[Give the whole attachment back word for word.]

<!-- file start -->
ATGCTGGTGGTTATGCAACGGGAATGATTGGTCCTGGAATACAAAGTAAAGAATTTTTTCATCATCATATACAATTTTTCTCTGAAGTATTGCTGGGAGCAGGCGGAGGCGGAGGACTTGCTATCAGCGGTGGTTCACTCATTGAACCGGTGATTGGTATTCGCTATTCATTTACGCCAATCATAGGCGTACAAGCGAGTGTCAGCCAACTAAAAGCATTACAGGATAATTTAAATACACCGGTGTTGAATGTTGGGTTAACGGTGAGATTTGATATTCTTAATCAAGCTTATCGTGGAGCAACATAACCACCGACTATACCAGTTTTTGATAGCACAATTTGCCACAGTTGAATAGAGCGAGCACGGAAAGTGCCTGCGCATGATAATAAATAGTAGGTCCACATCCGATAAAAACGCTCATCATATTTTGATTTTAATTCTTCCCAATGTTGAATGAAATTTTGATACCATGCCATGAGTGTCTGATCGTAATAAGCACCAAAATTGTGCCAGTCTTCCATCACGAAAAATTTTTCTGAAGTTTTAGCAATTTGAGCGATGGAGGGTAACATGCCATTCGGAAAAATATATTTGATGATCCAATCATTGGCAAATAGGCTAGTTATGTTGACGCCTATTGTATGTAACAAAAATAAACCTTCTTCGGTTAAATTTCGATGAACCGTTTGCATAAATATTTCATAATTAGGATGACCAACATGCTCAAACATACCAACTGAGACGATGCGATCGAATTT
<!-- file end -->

ATGCTGGTGGTTATGCAACGGGAATGATTGGTCCTGGAATACAAAGTAAAGAATTTTTTCATCATCATATACAATTTTTCTCTGAAGTATTGCTGGGAGCAGGCGGAGGCGGAGGACTTGCTATCAGCGGTGGTTCACTCATTGAACCGGTGATTGGTATTCGCTATTCATTTACGCCAATCATAGGCGTACAAGCGAGTGTCAGCCAACTAAAAGCATTACAGGATAATTTAAATACACCGGTGTTGAATGTTGGGTTAACGGTGAGATTTGATATTCTTAATCAAGCTTATCGTGGAGCAACATAACCACCGACTATACCAGTTTTTGATAGCACAATTTGCCACAGTTGAATAGAGCGAGCACGGAAAGTGCCTGCGCATGATAATAAATAGTAGGTCCACATCCGATAAAAACGCTCATCATATTTTGATTTTAATTCTTCCCAATGTTGAATGAAATTTTGATACCATGCCATGAGTGTCTGATCGTAATAAGCACCAAAATTGTGCCAGTCTTCCATCACGAAAAATTTTTCTGAAGTTTTAGCAATTTGAGCGATGGAGGGTAACATGCCATTCGGAAAAATATATTTGATGATCCAATCATTGGCAAATAGGCTAGTTATGTTGACGCCTATTGTATGTAACAAAAATAAACCTTCTTCGGTTAAATTTCGATGAACCGTTTGCATAAATATTTCATAATTAGGATGACCAACATGCTCAAACATACCAACTGAGACGATGCGATCGAATTT